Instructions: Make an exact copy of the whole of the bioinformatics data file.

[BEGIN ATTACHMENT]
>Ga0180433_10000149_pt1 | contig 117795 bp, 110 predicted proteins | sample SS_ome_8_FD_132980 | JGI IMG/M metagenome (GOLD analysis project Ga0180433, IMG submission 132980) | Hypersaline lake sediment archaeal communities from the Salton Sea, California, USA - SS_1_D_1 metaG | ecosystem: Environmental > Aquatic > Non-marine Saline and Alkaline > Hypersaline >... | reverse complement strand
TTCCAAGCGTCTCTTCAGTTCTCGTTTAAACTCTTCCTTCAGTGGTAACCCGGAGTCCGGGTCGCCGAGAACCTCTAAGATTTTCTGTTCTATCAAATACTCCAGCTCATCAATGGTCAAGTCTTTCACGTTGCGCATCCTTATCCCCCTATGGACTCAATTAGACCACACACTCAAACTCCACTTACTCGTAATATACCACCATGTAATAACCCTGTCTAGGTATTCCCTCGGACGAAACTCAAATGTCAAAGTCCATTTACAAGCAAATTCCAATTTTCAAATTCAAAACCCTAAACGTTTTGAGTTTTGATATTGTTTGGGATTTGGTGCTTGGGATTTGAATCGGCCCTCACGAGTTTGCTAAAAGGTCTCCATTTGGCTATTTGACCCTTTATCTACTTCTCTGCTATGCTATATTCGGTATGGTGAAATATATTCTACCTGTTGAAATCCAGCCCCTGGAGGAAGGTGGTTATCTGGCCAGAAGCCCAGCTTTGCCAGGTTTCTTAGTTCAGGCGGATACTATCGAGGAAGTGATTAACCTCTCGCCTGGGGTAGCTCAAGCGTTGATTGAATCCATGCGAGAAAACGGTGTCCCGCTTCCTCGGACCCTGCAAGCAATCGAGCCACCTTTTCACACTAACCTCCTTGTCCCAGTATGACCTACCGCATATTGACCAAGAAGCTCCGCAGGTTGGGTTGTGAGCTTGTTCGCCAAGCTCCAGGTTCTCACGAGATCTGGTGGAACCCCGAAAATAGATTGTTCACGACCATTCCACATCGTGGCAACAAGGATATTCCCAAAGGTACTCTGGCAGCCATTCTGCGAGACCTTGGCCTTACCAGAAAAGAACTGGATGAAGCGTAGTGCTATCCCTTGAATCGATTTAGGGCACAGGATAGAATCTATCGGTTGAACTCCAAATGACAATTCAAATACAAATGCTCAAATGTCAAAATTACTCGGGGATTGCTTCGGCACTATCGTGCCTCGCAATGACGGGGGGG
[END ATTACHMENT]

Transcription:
>Ga0180433_10000149_pt1 | contig 117795 bp, 110 predicted proteins | sample SS_ome_8_FD_132980 | JGI IMG/M metagenome (GOLD analysis project Ga0180433, IMG submission 132980) | Hypersaline lake sediment archaeal communities from the Salton Sea, California, USA - SS_1_D_1 metaG | ecosystem: Environmental > Aquatic > Non-marine Saline and Alkaline > Hypersaline >... | reverse complement strand
TTCCAAGCGTCTCTTCAGTTCTCGTTTAAACTCTTCCTTCAGTGGTAACCCGGAGTCCGGGTCGCCGAGAACCTCTAAGATTTTCTGTTCTATCAAATACTCCAGCTCATCAATGGTCAAGTCTTTCACGTTGCGCATCCTTATCCCCCTATGGACTCAATTAGACCACACACTCAAACTCCACTTACTCGTAATATACCACCATGTAATAACCCTGTCTAGGTATTCCCTCGGACGAAACTCAAATGTCAAAGTCCATTTACAAGCAAATTCCAATTTTCAAATTCAAAACCCTAAACGTTTTGAGTTTTGATATTGTTTGGGATTTGGTGCTTGGGATTTGAATCGGCCCTCACGAGTTTGCTAAAAGGTCTCCATTTGGCTATTTGACCCTTTATCTACTTCTCTGCTATGCTATATTCGGTATGGTGAAATATATTCTACCTGTTGAAATCCAGCCCCTGGAGGAAGGTGGTTATCTGGCCAGAAGCCCAGCTTTGCCAGGTTTCTTAGTTCAGGCGGATACTATCGAGGAAGTGATTAACCTCTCGCCTGGGGTAGCTCAAGCGTTGATTGAATCCATGCGAGAAAACGGTGTCCCGCTTCCTCGGACCCTGCAAGCAATCGAGCCACCTTTTCACACTAACCTCCTTGTCCCAGTATGACCTACCGCATATTGACCAAGAAGCTCCGCAGGTTGGGTTGTGAGCTTGTTCGCCAAGCTCCAGGTTCTCACGAGATCTGGTGGAACCCCGAAAATAGATTGTTCACGACCATTCCACATCGTGGCAACAAGGATATTCCCAAAGGTACTCTGGCAGCCATTCTGCGAGACCTTGGCCTTACCAGAAAAGAACTGGATGAAGCGTAGTGCTATCCCTTGAATCGATTTAGGGCACAGGATAGAATCTATCGGTTGAACTCCAAATGACAATTCAAATACAAATGCTCAAATGTCAAAATTACTCGGGGATTGCTTCGGCACTATCGTGCCTCGCAATGACGGGGGGG